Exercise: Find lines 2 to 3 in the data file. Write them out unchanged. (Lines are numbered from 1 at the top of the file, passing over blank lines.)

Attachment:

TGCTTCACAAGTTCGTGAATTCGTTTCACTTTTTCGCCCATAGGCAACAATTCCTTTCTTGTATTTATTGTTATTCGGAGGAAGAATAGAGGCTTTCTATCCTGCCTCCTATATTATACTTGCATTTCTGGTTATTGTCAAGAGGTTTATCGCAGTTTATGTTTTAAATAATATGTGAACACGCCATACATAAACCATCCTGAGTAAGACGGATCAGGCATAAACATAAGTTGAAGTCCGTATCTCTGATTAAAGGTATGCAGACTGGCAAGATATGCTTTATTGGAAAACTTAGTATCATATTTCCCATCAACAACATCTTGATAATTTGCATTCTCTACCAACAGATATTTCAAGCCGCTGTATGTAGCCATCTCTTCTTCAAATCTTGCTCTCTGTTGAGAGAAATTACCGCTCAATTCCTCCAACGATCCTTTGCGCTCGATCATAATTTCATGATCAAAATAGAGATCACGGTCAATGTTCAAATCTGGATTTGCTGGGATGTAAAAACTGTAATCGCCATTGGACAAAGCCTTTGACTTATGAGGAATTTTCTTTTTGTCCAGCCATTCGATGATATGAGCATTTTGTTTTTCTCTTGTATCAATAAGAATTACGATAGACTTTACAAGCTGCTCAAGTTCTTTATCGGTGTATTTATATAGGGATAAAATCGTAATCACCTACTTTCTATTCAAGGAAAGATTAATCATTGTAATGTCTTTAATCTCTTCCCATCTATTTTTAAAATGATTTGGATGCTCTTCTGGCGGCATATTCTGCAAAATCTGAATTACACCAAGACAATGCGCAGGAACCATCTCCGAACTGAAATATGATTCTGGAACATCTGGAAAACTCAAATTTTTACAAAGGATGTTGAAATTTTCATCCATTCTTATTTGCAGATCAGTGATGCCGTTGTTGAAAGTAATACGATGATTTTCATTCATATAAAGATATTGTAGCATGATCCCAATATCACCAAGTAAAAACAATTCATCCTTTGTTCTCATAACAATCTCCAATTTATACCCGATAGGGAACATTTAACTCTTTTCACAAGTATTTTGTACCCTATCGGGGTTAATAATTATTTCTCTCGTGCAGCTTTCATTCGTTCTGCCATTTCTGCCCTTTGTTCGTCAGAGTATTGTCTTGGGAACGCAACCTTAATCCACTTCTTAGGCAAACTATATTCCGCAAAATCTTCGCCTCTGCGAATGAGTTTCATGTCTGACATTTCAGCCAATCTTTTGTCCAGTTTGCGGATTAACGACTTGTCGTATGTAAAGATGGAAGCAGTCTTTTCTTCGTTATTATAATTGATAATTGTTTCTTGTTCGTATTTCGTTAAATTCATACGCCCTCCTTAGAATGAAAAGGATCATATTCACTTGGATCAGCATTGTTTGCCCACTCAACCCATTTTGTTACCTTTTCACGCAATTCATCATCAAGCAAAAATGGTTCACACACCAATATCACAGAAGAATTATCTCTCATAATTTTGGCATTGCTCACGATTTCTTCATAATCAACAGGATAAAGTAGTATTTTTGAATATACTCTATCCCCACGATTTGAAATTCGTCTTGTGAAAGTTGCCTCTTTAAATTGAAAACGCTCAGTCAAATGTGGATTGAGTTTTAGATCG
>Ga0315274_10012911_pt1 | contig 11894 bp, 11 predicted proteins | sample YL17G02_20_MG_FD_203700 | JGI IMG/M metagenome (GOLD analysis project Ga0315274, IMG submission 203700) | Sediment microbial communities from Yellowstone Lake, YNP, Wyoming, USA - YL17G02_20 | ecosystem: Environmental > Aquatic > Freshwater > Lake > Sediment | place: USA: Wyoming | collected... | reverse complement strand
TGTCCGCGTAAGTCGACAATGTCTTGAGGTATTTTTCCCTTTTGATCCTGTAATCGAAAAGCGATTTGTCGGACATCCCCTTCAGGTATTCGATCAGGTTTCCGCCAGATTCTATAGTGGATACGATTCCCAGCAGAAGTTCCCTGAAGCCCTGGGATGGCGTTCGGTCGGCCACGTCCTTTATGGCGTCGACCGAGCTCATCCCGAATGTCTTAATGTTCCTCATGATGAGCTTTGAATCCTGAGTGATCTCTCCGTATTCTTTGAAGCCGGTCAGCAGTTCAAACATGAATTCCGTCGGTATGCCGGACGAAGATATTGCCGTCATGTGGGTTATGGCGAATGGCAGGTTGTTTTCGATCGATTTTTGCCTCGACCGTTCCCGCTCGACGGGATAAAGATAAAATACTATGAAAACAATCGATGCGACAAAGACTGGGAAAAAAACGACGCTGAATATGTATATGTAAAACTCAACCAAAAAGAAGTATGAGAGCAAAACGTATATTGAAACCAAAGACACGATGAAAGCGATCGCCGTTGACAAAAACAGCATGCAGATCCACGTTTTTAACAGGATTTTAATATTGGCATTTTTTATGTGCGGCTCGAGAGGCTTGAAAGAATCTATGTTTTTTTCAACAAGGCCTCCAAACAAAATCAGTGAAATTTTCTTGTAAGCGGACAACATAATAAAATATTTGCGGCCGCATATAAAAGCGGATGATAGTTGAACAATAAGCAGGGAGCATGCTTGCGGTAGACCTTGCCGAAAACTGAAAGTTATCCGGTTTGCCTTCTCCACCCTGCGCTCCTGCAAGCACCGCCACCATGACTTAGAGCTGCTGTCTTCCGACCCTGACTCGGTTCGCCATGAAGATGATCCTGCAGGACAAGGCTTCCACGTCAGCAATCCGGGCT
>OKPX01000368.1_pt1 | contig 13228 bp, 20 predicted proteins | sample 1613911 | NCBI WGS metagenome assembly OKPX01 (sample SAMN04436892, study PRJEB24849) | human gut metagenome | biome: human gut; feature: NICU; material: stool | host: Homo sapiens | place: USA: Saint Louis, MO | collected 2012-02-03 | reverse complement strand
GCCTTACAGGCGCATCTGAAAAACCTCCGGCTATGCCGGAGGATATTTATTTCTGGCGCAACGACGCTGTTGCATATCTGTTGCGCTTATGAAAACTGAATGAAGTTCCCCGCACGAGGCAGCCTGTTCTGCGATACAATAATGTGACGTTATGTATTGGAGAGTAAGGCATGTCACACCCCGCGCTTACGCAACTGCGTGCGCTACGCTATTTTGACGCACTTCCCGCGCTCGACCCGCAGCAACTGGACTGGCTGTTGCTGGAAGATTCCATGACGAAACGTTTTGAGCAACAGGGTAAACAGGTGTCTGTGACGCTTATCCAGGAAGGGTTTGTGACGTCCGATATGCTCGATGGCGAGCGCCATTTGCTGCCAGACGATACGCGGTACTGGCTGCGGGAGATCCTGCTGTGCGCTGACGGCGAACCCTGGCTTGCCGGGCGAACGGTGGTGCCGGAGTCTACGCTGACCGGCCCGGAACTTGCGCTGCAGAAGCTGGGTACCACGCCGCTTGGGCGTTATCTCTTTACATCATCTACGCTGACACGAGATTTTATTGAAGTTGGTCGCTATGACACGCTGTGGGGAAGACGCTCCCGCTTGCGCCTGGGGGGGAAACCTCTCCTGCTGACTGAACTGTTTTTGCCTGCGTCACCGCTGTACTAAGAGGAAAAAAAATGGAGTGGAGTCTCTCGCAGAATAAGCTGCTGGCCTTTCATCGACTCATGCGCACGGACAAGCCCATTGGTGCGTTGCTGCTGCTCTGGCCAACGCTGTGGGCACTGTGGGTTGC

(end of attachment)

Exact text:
>Ga0315274_10012911_pt1 | contig 11894 bp, 11 predicted proteins | sample YL17G02_20_MG_FD_203700 | JGI IMG/M metagenome (GOLD analysis project Ga0315274, IMG submission 203700) | Sediment microbial communities from Yellowstone Lake, YNP, Wyoming, USA - YL17G02_20 | ecosystem: Environmental > Aquatic > Freshwater > Lake > Sediment | place: USA: Wyoming | collected... | reverse complement strand
TGTCCGCGTAAGTCGACAATGTCTTGAGGTATTTTTCCCTTTTGATCCTGTAATCGAAAAGCGATTTGTCGGACATCCCCTTCAGGTATTCGATCAGGTTTCCGCCAGATTCTATAGTGGATACGATTCCCAGCAGAAGTTCCCTGAAGCCCTGGGATGGCGTTCGGTCGGCCACGTCCTTTATGGCGTCGACCGAGCTCATCCCGAATGTCTTAATGTTCCTCATGATGAGCTTTGAATCCTGAGTGATCTCTCCGTATTCTTTGAAGCCGGTCAGCAGTTCAAACATGAATTCCGTCGGTATGCCGGACGAAGATATTGCCGTCATGTGGGTTATGGCGAATGGCAGGTTGTTTTCGATCGATTTTTGCCTCGACCGTTCCCGCTCGACGGGATAAAGATAAAATACTATGAAAACAATCGATGCGACAAAGACTGGGAAAAAAACGACGCTGAATATGTATATGTAAAACTCAACCAAAAAGAAGTATGAGAGCAAAACGTATATTGAAACCAAAGACACGATGAAAGCGATCGCCGTTGACAAAAACAGCATGCAGATCCACGTTTTTAACAGGATTTTAATATTGGCATTTTTTATGTGCGGCTCGAGAGGCTTGAAAGAATCTATGTTTTTTTCAACAAGGCCTCCAAACAAAATCAGTGAAATTTTCTTGTAAGCGGACAACATAATAAAATATTTGCGGCCGCATATAAAAGCGGATGATAGTTGAACAATAAGCAGGGAGCATGCTTGCGGTAGACCTTGCCGAAAACTGAAAGTTATCCGGTTTGCCTTCTCCACCCTGCGCTCCTGCAAGCACCGCCACCATGACTTAGAGCTGCTGTCTTCCGACCCTGACTCGGTTCGCCATGAAGATGATCCTGCAGGACAAGGCTTCCACGTCAGCAATCCGGGCT